Subbuteo sets always looked great though the years, and none more so than when they had parts of a stadium involved. Oh my, they looked so good. The two-tier stands, or the open terracing, the scoreboard, the mythical floodlights, it all looked fantastic. But they were expensive, and you were lucky to have just one of them. So if you got one for Christmas, or had saved up enough pocket money for one, it didn’t quite look the same as those glorious TV adverts, and resembled a non-league stadium, rather than Wembley.
The unpainted fans were a bit strange too, almost giving the appearance that 100 fans had decided to come along to the match without any clothes on. If someone was lucky enough to have a few stands, or a few of you had one each so put them together to form half a stadium, the main thing that soon became apparent was that it was really hard to play, leaning over the stand at an awkward angle. Our trick was to have the stands there at the start, pushing the players through the tunnel, and then moved them back out of the way.
Before FIFA, Pro-Evolution, Match Day or Football Manager, if it was hammering it down with rain and you couldn't play actual football in the park then Subbuteo provided you with a decent alternative to get your daily fix of footy. In fact, it was a more than a decent alternative, with all of the accessories it felt like you could bring the professional game into your house, and so, for the first time, rainy days didn't actually matter for the first time.
Summed up perfectly again by the Half Man Half Biscuit song, “All I want for Christmas is a Dukla Prague Away Kit”. Scanning over the green wall of boxes in the local Subbuteo shop would open your eyes to a whole new world of obscure European and South American club teams who you’d never heard of before. Shops would sometimes have little catalogues with the list of teams in, so you’d be wondering how good Wacker Innsbruck were, or discovering that Winterthur played in the Swiss league, it was almost educational, an interesting way to learn a bit of geography! Kits covering multiple clubs also meant that if you’d bought a certain team then you could also play as teams you’d not heard of, so if you were an Ipswich Town fan then suddenly you’d find yourself playing friends as Saarbrucken, or Schalke 04.
So simple, but so effective. That iconic stadium-shaped design with the white lettering and the red and green background colours, topped off with the Subbuteo figure symbol. Absolutely mint.
You knew when you were really hooked on Subbuteo when you agreed to go and play an "away" match at someone else's house. Which team you would choose to take was normally an easy decision. You always had a favourite team to play as. Your top team. In your head they'd never been beaten, you always played better with them, so in many cases you'd take your top team to the away match. There were exceptions though. If you knew that the other kid was definitely going to beat you (and remember, there was always one person who had the reputation that "they've never lost at home") then you'd sometimes opt not to take your top team so that you could keep their unbeaten status intact.
Whilst most of us would just take our team in their normal, original box, some rich kid would let their players travel in style, with a special felt-lined carry case. When you got there, the normal routine was that the kid playing at home would decide how get the advantage of how long would be played, and exactly what rules were being played (despite the box having instructions, there always seemed to be slight rule changes at different houses!). If you were lucky then one of you would have one of the mini replica trophies to play for, making the match all the more special and adding a bit more pressure to the occasion. And if there were a few of you on the street who played then you'd set up a mini league to keep a record of all the home and away fixtures.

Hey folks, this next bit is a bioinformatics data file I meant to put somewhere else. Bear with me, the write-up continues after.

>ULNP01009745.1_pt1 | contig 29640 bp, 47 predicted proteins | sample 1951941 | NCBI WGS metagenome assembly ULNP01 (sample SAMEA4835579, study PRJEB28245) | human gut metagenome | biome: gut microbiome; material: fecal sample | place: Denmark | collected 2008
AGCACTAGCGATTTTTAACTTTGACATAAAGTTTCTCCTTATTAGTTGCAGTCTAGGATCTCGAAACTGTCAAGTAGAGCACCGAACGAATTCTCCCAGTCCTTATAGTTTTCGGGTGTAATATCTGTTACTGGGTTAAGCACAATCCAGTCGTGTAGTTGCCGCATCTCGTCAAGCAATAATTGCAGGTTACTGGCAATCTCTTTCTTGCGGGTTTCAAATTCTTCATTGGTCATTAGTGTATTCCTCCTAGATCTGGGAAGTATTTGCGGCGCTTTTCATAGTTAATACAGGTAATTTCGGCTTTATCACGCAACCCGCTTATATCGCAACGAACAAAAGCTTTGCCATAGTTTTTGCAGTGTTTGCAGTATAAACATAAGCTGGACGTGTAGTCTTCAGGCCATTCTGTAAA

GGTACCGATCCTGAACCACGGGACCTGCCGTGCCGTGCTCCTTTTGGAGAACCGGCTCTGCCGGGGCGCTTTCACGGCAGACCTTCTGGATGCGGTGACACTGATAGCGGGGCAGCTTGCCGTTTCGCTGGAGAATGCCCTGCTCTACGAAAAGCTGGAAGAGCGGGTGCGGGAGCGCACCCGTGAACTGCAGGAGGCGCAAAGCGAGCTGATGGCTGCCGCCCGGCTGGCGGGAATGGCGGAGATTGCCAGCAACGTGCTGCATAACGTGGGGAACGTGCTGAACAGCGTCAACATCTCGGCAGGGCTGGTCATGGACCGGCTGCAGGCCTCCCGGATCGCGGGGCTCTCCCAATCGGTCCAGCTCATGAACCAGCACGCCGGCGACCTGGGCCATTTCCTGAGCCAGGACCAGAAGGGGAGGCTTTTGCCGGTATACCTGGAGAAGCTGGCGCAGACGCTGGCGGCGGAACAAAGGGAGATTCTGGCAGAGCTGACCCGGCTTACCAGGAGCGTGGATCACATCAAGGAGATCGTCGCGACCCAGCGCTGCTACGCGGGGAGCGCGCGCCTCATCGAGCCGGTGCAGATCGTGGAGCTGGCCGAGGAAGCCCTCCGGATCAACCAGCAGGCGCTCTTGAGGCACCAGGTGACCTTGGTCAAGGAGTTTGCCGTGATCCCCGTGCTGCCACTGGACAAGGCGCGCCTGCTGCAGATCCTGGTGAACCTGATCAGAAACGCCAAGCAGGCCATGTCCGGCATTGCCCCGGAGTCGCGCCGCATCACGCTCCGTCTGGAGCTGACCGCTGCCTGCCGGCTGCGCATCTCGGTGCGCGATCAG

To be fair, even if you had no one to play against it was just great lining the teams up, or setting up different formations, trying set pieces, re-enacting great goals etc. You soon start considering yourself the Bielsa of the Subbuteo cloth.
Subbuteo always looked so good in the adverts. In particular, the TV adverts. If there was a greatest football theme tunes list for adverts, then this would undoubtedly be at the top.... "Subbuteo! Oh-oh-oh-oh! Subbuteo! Oh-oh-oh-oh! Subbuteo, the champion game of all". The adverts were on almost constantly every Saturday morning in the run up to Christmas, during the breaks for the likes of Tiswas. They looked brilliant, the floodlit Stadiums packed to the rafters with little plastic supporters, on a pristine tabletop surface, as some cheeky young scamp lashed a cracking shot past a despairing keeper.
The magazine adverts were pretty good too. They'd started doing them in the late 1940s in "Boys Own" magazine, but by the 1980s they were regular fixtures in the likes of Shoot! and Match! They always did their job, immediately making you want to go out and get another accessory or team.
Aah, the mythical floodlights. When it came to Subbuteo accessories, these were the pinnacle,the holy grail of accessories. No one you knew had them, they were just seen on the TV adverts. And so the dream of playing a night match with a floodlit pitch remained just that - a dream.
The giant black scoreboard, another iconic Subbuteo accessory. The team names, and a list of competitions, al came on a black sheet that you cut out and then slid into place onto the scoreboard. The joy of seeing your team's name up there, and spinning the score on when you scored, was a real treat.
One of things that always struck us watching glimpses of European matches on TV in the late 70s or 80s was the beauty of continental goals and nets compared to those used in the UK leagues. So all of a sudden Subbuteo was letting us live the continental dream, either buying some proper continental ones or just customising the standard ones and pinning the nets back on to something to make them look square, or borrowing your dad’s car spray paint to change the colour of the nets.
We loved the the mix of true scale and outrageous scale in the Subbuteo sets. So whilst most of the scales for the accessories were pretty much spot on, there were huge differences in some things - like the balls or the trophies, which were often bigger than the players themselves!